For a brief time in the early spring, there will be chilly days when lunch still calls for a warming bowl of split pea soup. The satisfying nature of my homemade version has to do largely with a few simple steps in the process: Rinsing and soaking the dried split peas — if there's time — reserving half of the soaked peas for texture, including extra flavoring agents, and an enticing finish with a spot of cream sherry.
If all of this has tempted you, then pick up some dried split peas. Start with a one-pound package. These little light-green half spheres are nutrient-dense morsels that cook into a delicious brew with the addition of a few ingredients. The price of split peas is a real bargain in terms of nutrients and fiber for the money.
The first step in cooking any dried peas or beans is the rinsing and soaking. Planning ahead is great, but sometimes it doesn't work out. Most of the time my husband says, “I sure wish you would make some split pea soup today,” adding that he would love it for lunch. By the time he makes the request, I have a short time to prepare it. It still can be done because split peas cook quickly compared with larger dried beans.
Once the peas are rinsed, I separate out about half of them to add a little later in the cooking process. The peas will lose their shape and become a thickened mushy pea liquid of almost milkshake consistency. I like to have some texture of the peas themselves incorporated into the soup, so keeping half of them in reserve assures these remain tender but intact for the texture we enjoy.
I include a clove of garlic, onions and carrots for their flavor boost in the soup, and they, too, bring additional texture. The other flavor source comes from the chicken broth I use to cook the peas in. Water can be added to thin the soup, but the broth adds a wonderful layer of flavor even if you have used chunks of ham or thick lean bacon in the beginning.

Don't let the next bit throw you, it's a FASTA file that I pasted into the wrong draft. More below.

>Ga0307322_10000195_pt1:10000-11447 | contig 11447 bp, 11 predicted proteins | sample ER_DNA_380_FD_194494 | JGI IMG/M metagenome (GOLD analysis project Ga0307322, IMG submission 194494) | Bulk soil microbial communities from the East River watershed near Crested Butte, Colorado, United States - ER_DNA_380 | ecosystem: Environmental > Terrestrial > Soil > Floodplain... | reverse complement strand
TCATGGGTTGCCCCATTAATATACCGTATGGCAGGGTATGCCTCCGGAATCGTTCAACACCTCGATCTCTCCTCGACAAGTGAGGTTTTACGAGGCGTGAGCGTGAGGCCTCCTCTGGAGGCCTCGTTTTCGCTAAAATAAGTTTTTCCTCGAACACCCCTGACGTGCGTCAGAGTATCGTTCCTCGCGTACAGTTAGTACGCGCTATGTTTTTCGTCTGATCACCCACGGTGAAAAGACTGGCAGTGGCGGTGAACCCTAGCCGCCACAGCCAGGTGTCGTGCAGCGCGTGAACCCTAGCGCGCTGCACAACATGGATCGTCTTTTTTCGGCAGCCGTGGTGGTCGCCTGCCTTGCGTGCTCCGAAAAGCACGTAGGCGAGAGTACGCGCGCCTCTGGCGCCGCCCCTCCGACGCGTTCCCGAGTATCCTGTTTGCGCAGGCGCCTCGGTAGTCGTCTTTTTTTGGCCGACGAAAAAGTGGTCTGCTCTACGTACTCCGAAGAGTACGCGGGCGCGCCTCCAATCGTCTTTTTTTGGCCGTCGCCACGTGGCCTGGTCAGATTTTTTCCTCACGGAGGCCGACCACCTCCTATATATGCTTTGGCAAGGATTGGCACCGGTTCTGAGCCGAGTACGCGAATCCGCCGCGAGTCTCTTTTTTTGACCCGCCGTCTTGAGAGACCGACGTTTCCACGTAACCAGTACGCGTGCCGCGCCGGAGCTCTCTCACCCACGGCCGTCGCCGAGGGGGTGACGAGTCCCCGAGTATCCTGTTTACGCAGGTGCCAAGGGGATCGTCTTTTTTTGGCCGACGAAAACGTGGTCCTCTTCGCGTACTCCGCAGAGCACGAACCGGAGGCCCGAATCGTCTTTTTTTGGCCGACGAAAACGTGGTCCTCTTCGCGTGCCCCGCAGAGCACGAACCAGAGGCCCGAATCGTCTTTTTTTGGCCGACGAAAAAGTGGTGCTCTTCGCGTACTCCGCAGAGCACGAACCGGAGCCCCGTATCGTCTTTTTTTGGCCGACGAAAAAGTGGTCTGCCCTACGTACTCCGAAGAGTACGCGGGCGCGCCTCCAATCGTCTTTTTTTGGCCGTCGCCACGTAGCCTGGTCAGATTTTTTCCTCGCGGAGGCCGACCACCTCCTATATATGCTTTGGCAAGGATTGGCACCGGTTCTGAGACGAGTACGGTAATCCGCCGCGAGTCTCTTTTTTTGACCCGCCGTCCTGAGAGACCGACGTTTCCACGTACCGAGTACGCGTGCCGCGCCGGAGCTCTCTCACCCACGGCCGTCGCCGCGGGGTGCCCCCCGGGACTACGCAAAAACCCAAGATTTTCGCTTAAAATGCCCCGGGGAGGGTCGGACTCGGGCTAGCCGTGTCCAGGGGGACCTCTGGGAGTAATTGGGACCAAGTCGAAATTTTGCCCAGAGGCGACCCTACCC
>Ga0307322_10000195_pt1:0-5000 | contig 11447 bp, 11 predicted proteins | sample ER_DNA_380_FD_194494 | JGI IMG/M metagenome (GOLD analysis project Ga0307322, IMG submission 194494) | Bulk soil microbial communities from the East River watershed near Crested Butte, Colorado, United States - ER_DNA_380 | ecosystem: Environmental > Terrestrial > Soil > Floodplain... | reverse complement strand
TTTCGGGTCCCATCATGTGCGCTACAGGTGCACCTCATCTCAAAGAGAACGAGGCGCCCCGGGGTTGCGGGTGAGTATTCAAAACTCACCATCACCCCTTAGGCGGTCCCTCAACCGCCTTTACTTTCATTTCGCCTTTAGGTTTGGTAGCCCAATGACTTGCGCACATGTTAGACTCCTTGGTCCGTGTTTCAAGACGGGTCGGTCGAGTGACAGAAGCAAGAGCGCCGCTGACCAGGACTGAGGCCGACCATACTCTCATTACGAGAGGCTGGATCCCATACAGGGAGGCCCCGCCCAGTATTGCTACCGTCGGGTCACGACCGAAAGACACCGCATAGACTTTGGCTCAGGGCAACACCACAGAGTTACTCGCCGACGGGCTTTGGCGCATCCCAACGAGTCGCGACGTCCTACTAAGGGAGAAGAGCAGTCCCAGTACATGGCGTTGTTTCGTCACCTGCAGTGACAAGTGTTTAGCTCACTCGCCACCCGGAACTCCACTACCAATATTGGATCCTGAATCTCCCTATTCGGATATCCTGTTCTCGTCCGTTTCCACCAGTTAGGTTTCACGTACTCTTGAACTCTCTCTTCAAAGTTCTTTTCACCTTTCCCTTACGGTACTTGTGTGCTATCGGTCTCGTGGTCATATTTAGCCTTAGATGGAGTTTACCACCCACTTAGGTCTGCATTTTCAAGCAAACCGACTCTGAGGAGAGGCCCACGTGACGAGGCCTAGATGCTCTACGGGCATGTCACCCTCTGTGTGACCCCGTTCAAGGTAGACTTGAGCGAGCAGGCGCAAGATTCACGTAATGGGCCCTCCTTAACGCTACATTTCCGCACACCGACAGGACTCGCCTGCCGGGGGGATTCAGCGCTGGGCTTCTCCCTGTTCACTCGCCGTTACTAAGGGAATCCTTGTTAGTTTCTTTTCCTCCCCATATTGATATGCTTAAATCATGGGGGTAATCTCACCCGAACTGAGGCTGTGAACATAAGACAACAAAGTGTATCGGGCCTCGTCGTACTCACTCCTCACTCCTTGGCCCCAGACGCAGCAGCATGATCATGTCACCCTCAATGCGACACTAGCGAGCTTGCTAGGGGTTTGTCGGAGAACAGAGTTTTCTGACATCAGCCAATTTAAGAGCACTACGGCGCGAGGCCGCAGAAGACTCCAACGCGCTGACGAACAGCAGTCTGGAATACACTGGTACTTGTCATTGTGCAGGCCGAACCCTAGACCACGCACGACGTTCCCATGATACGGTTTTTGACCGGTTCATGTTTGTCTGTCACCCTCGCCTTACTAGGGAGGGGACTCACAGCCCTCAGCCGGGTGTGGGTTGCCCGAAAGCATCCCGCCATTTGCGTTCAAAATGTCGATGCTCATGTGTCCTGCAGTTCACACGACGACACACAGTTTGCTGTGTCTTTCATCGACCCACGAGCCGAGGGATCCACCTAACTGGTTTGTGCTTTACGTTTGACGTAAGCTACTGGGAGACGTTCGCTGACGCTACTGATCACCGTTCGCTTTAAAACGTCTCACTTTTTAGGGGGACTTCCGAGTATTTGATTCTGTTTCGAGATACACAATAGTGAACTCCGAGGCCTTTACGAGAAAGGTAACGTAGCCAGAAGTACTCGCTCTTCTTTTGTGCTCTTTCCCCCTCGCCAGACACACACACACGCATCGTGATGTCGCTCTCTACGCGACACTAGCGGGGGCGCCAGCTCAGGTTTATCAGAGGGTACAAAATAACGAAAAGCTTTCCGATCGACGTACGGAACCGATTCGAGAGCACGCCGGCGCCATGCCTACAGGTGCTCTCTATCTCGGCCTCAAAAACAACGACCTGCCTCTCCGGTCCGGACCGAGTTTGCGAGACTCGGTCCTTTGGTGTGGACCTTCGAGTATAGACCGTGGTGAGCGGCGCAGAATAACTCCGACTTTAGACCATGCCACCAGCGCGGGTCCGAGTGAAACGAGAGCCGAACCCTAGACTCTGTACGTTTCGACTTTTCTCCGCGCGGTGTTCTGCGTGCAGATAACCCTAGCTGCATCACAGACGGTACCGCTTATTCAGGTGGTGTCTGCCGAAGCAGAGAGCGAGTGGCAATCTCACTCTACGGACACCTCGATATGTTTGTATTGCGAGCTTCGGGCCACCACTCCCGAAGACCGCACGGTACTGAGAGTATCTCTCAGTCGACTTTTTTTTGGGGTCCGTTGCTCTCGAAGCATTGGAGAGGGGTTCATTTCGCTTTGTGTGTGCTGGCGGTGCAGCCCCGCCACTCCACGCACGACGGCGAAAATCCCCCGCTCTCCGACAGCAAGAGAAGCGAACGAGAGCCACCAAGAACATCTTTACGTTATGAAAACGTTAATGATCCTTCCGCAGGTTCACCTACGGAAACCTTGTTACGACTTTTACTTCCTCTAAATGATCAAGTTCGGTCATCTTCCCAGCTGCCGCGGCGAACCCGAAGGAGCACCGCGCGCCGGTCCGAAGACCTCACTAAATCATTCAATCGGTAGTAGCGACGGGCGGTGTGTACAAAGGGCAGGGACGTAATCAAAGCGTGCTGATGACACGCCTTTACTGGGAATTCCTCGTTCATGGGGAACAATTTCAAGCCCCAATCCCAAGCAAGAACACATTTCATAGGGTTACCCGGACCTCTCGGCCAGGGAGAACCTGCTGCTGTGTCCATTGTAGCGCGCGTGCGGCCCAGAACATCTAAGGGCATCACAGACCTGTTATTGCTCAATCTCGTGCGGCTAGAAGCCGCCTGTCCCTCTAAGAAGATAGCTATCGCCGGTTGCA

You can leave all the peas in the soup, and once they are almost softened, place half of them in the blender with more broth to pop back into the soup. This, too, will leave peas in the texture of the soup, but this method leaves me with a blender container and lid to wash. The little wait for half the peas is less messy and no extra washing is required.
The garnish could be sour cream, but I use a dollop of Greek yogurt, a sprig of thyme and place a small jigger of cream sherry on the side. You can stir in the sherry if you like, but I think having the stirring-in option affords the folks enjoying the soup the privilege of savoring the aroma of the sherry mingling into the steam floating up from that hot soup.
This soup freezes well, so you may want to make extra to have it ready in the freezer. A quart freezer bag of split pea soup thaws quickly in a bowl of warm water or just sitting out at room temperature if frozen flat. I fill the bags, then lay them flat on a baking sheet in the freezer. The frozen bags store in a freezer drawer or container lined up like files in a filing cabinet. The soup also keeps well for about five days in the fridge, and I think this somehow intensifies the flavor.
That is what I call a food experience opportunity all created from an inexpensive bag of split peas. So satisfying, I hope you will try them yourself soon.
Warmed with cream sherry, this is a winter warmer reminiscent of Potage St. Germain. It is a family favorite that freezes well if you have any left over.
Split Pea and Ham Soup
Makes 4 to 6 servings
1 medium onion, chopped and divided in half
2 medium carrots, sliced
1 clove garlic, crushed, peeled and minced
1 cup cubed (½-inch) ham, trimmed of fat
2 cups dried split peas
6 cups chicken stock (additional stock if needed)
1/3 cup cream sherry
Sour cream or plain Greek yogurt for garnish
Note: If you have an immersion blender, all ingredients can be cooked at once, including the peas. Insert the immersion blender, only blending partially to leave some of the peas intact. Carrots, onions and ham removed from original saute can be returned to the cooked peas after blending so they remain intact or left in the soup. The peas cooking in the broth will benefit from the residue from the saute in the same pan.